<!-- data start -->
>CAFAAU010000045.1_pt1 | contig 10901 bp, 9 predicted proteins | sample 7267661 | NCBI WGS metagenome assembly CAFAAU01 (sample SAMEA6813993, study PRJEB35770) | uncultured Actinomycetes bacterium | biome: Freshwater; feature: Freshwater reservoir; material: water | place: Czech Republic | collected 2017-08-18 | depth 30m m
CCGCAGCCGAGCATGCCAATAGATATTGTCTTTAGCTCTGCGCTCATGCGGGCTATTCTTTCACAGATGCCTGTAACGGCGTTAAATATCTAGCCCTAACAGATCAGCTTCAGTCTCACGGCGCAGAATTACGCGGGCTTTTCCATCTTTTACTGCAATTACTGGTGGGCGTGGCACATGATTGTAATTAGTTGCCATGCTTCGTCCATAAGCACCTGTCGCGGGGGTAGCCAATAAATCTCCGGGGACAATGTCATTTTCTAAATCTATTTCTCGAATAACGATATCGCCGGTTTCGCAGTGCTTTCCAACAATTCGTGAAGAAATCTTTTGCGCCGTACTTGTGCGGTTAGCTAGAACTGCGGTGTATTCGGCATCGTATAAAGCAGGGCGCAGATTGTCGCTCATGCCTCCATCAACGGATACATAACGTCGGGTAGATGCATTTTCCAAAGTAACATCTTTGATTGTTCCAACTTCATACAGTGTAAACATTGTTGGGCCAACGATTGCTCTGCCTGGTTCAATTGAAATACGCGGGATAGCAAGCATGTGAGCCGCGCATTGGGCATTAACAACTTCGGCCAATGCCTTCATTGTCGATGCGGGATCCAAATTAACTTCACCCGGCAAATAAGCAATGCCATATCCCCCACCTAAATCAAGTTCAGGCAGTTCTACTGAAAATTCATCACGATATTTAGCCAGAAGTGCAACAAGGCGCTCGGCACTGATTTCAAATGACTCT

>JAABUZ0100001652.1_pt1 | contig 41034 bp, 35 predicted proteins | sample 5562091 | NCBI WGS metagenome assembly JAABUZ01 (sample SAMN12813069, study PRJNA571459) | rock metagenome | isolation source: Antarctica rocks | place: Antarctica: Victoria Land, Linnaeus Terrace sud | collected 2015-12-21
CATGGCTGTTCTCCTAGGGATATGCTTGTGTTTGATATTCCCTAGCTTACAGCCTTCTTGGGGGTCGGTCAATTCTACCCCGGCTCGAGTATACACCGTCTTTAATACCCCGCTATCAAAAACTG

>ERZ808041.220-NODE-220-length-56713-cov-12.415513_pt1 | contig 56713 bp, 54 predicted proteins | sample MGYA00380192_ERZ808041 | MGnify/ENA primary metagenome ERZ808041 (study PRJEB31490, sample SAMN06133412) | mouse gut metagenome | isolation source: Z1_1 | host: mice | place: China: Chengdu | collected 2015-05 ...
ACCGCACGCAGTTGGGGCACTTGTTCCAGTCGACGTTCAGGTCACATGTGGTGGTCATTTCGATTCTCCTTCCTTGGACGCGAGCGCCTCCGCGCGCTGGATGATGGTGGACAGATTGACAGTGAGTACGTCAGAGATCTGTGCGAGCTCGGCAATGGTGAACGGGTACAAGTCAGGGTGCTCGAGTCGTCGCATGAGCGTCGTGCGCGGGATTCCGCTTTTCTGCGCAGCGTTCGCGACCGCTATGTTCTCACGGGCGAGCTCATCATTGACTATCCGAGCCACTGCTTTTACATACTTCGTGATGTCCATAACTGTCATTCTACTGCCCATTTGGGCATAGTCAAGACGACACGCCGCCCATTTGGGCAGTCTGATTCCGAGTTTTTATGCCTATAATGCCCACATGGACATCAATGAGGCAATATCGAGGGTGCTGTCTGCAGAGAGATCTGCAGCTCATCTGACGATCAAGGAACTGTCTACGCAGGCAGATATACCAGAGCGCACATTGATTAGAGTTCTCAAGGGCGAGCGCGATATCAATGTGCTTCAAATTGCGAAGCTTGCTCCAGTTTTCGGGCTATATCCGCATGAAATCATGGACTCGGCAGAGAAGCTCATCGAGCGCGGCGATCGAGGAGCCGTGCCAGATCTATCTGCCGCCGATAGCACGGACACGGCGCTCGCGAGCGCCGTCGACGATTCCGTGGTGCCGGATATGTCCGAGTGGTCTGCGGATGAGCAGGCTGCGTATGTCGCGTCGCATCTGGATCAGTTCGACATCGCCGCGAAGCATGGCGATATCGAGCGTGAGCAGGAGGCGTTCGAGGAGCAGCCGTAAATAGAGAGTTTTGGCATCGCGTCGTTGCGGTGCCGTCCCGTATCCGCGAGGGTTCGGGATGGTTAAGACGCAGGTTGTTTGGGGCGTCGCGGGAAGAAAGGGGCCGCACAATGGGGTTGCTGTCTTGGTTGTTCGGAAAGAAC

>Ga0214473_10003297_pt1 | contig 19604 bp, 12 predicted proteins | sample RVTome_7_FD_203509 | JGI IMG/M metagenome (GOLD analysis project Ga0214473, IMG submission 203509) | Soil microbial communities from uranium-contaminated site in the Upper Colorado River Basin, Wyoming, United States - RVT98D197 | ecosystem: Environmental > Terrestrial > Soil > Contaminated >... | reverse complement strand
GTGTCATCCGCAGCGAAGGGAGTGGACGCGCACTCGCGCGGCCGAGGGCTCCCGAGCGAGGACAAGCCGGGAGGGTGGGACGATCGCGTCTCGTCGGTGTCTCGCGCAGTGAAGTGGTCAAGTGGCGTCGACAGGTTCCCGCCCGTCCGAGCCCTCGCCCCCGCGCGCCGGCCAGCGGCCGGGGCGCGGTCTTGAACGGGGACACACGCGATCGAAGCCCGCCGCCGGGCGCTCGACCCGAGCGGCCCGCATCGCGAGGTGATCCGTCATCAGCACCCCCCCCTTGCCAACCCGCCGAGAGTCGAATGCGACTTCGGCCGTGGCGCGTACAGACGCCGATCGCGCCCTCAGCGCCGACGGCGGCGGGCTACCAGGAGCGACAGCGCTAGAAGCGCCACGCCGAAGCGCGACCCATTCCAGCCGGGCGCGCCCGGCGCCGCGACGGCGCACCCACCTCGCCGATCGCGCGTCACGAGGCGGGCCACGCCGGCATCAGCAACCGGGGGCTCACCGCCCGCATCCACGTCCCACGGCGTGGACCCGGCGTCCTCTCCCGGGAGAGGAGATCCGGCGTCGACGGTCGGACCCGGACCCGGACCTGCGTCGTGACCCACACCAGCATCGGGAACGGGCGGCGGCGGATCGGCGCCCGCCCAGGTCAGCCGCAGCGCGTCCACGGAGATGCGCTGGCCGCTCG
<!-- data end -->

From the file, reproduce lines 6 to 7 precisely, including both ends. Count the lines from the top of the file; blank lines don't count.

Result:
ACCGCACGCAGTTGGGGCACTTGTTCCAGTCGACGTTCAGGTCACATGTGGTGGTCATTTCGATTCTCCTTCCTTGGACGCGAGCGCCTCCGCGCGCTGGATGATGGTGGACAGATTGACAGTGAGTACGTCAGAGATCTGTGCGAGCTCGGCAATGGTGAACGGGTACAAGTCAGGGTGCTCGAGTCGTCGCATGAGCGTCGTGCGCGGGATTCCGCTTTTCTGCGCAGCGTTCGCGACCGCTATGTTCTCACGGGCGAGCTCATCATTGACTATCCGAGCCACTGCTTTTACATACTTCGTGATGTCCATAACTGTCATTCTACTGCCCATTTGGGCATAGTCAAGACGACACGCCGCCCATTTGGGCAGTCTGATTCCGAGTTTTTATGCCTATAATGCCCACATGGACATCAATGAGGCAATATCGAGGGTGCTGTCTGCAGAGAGATCTGCAGCTCATCTGACGATCAAGGAACTGTCTACGCAGGCAGATATACCAGAGCGCACATTGATTAGAGTTCTCAAGGGCGAGCGCGATATCAATGTGCTTCAAATTGCGAAGCTTGCTCCAGTTTTCGGGCTATATCCGCATGAAATCATGGACTCGGCAGAGAAGCTCATCGAGCGCGGCGATCGAGGAGCCGTGCCAGATCTATCTGCCGCCGATAGCACGGACACGGCGCTCGCGAGCGCCGTCGACGATTCCGTGGTGCCGGATATGTCCGAGTGGTCTGCGGATGAGCAGGCTGCGTATGTCGCGTCGCATCTGGATCAGTTCGACATCGCCGCGAAGCATGGCGATATCGAGCGTGAGCAGGAGGCGTTCGAGGAGCAGCCGTAAATAGAGAGTTTTGGCATCGCGTCGTTGCGGTGCCGTCCCGTATCCGCGAGGGTTCGGGATGGTTAAGACGCAGGTTGTTTGGGGCGTCGCGGGAAGAAAGGGGCCGCACAATGGGGTTGCTGTCTTGGTTGTTCGGAAAGAAC

>Ga0214473_10003297_pt1 | contig 19604 bp, 12 predicted proteins | sample RVTome_7_FD_203509 | JGI IMG/M metagenome (GOLD analysis project Ga0214473, IMG submission 203509) | Soil microbial communities from uranium-contaminated site in the Upper Colorado River Basin, Wyoming, United States - RVT98D197 | ecosystem: Environmental > Terrestrial > Soil > Contaminated >... | reverse complement strand